Technicalities | Stretching the limits

The computing industry observed the 50th anniversaries of two seminal events this month: the invention of the integrated circuit and a failed foray into supercomputing by IBM.

In September 1958, Jack Kilby of Texas Instruments unveiled the first integrated circuit, using germanium for conduction. About six months later, Robert Noyce of Fairchild Semiconductor showed off his design, developed separately. The integrated circuit replaced vacuum tubes and led to the development of microprocessors.

Kilby later invented the handheld calculator and thermal printer and won the Nobel Prize in Physics for the integrated circuit in 2000, 10 years after Noyce's death. Noyce, whose circuit design was capable of mass-production, started Intel.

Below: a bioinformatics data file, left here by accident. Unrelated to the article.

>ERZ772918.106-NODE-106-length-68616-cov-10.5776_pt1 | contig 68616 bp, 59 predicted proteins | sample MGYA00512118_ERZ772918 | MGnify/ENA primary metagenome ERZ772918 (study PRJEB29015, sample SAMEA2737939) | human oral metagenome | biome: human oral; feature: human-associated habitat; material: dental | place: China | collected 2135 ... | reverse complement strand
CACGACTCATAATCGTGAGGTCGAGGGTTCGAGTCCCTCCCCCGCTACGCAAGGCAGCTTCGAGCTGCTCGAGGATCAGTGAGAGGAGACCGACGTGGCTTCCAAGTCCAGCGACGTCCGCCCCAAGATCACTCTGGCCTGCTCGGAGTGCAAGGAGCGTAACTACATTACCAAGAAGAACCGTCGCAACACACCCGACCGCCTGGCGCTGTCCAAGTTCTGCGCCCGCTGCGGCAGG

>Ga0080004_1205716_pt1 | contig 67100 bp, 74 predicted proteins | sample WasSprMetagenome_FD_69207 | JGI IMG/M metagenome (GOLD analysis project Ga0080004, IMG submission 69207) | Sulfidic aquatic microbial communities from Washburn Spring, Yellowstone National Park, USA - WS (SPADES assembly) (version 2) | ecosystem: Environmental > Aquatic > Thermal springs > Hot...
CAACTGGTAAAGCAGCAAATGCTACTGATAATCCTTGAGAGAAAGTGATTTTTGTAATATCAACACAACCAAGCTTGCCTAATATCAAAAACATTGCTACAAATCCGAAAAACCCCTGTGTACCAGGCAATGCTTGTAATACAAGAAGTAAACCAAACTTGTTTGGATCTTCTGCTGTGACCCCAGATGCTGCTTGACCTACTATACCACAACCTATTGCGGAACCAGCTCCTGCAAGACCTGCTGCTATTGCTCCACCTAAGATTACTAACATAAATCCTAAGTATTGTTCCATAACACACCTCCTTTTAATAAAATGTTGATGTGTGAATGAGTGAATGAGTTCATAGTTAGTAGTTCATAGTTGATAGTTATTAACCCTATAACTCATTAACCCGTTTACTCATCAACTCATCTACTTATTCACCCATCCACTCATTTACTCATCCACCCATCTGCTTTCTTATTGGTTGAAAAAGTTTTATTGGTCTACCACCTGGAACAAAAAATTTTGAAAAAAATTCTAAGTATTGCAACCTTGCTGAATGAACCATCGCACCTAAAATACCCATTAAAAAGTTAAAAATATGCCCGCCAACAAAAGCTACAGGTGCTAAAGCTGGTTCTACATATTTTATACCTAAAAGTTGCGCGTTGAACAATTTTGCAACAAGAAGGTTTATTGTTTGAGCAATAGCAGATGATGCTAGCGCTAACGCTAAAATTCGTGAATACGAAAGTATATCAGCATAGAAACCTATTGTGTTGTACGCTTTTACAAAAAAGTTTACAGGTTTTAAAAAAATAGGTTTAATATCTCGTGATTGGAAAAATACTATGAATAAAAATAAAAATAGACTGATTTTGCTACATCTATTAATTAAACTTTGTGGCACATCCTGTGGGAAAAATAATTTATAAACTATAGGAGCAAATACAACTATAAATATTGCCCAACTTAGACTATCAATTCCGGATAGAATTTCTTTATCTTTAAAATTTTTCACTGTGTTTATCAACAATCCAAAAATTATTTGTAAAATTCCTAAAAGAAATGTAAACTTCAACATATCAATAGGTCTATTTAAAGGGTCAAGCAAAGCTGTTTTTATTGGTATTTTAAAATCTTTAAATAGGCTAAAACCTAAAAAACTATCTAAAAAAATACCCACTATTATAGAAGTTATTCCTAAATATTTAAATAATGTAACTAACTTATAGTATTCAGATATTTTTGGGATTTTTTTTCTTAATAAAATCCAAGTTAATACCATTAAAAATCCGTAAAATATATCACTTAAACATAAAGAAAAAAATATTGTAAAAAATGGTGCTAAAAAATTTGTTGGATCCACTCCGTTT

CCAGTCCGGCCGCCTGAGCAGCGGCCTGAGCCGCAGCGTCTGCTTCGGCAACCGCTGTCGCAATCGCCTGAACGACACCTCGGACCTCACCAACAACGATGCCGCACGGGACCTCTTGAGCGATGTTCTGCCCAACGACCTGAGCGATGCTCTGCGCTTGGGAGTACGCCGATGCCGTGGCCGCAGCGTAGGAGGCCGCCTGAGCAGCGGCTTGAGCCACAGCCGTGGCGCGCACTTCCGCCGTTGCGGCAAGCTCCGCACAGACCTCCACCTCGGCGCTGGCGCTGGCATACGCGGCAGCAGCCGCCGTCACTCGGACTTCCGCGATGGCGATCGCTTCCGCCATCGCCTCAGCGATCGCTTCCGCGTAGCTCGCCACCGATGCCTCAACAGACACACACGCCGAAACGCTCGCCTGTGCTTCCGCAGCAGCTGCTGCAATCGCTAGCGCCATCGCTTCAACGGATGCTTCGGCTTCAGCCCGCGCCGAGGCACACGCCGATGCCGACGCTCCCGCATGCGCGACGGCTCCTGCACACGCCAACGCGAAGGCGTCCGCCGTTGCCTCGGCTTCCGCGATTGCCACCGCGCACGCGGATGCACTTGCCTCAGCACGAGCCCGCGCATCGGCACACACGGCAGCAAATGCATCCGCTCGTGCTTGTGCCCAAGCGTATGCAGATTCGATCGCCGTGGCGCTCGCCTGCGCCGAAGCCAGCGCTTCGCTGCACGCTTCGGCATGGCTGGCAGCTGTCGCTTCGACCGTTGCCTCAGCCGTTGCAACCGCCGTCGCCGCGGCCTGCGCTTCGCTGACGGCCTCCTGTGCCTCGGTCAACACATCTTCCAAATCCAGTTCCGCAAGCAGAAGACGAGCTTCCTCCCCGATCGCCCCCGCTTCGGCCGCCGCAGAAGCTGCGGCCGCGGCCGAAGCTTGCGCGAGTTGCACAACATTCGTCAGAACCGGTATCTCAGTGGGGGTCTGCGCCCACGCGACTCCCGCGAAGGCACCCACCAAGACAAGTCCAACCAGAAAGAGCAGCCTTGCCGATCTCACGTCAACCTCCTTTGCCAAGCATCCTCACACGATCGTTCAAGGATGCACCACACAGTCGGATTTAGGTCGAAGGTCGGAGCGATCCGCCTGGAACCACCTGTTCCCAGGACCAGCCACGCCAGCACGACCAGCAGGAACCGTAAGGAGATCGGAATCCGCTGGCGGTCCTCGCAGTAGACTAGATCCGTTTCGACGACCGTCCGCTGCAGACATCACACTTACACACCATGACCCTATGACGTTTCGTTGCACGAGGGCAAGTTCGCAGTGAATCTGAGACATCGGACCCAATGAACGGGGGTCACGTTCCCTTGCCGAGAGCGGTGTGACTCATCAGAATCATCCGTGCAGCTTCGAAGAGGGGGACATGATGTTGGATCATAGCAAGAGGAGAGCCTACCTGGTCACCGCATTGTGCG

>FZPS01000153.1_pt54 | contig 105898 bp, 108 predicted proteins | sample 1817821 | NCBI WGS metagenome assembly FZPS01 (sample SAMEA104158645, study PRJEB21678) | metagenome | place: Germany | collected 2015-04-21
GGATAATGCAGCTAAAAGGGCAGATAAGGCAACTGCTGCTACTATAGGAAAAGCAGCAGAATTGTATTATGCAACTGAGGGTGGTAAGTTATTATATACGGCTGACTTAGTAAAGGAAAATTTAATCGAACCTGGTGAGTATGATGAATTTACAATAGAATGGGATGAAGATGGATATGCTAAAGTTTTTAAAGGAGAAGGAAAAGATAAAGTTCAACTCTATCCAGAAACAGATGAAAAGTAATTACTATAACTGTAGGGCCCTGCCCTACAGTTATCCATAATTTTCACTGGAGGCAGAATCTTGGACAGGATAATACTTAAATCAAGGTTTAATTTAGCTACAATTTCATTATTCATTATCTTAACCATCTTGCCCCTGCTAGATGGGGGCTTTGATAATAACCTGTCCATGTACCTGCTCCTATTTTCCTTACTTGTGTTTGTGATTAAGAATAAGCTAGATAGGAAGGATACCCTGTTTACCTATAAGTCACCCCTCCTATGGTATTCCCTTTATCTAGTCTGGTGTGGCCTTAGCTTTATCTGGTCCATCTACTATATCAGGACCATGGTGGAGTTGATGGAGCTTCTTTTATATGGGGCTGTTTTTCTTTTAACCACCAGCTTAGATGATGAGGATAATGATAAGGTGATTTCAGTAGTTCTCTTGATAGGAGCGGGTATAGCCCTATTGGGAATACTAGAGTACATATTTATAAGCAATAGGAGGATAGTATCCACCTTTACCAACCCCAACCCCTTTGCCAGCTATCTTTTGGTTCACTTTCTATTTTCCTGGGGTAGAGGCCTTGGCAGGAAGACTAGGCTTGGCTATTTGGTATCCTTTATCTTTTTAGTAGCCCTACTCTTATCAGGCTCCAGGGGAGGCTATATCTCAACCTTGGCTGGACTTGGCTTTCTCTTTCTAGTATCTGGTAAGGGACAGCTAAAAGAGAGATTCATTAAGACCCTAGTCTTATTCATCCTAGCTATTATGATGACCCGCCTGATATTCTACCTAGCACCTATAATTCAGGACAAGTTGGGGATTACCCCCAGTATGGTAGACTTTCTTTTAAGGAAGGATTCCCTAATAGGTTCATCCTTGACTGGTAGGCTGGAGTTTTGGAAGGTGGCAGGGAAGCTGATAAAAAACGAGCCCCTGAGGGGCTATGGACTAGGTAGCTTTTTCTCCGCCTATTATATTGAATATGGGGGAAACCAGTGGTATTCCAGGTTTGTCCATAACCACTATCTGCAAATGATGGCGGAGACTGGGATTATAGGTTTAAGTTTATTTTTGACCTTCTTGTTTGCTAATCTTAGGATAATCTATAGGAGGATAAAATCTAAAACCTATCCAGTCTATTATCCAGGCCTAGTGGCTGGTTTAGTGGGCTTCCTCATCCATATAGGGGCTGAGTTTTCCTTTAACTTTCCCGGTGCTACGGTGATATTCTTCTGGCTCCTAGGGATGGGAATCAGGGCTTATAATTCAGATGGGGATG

While they were going small with integrated circuits, IBM was swinging for the fences with Stretch, an early supercomputer intended to be 100 times faster than any computer at the time. It turned out to be only 40 or 50 times faster. It was soon branded a failure and abandoned.

However, Stretch included innovations that are still in use today, including multiprogramming, protection against unauthorized memory access and the eight-bit byte as a standard unit of data. Its legacy proves the value of visionary failures.

About the Author

Kevin McCaney is a former editor of Defense Systems and GCN.

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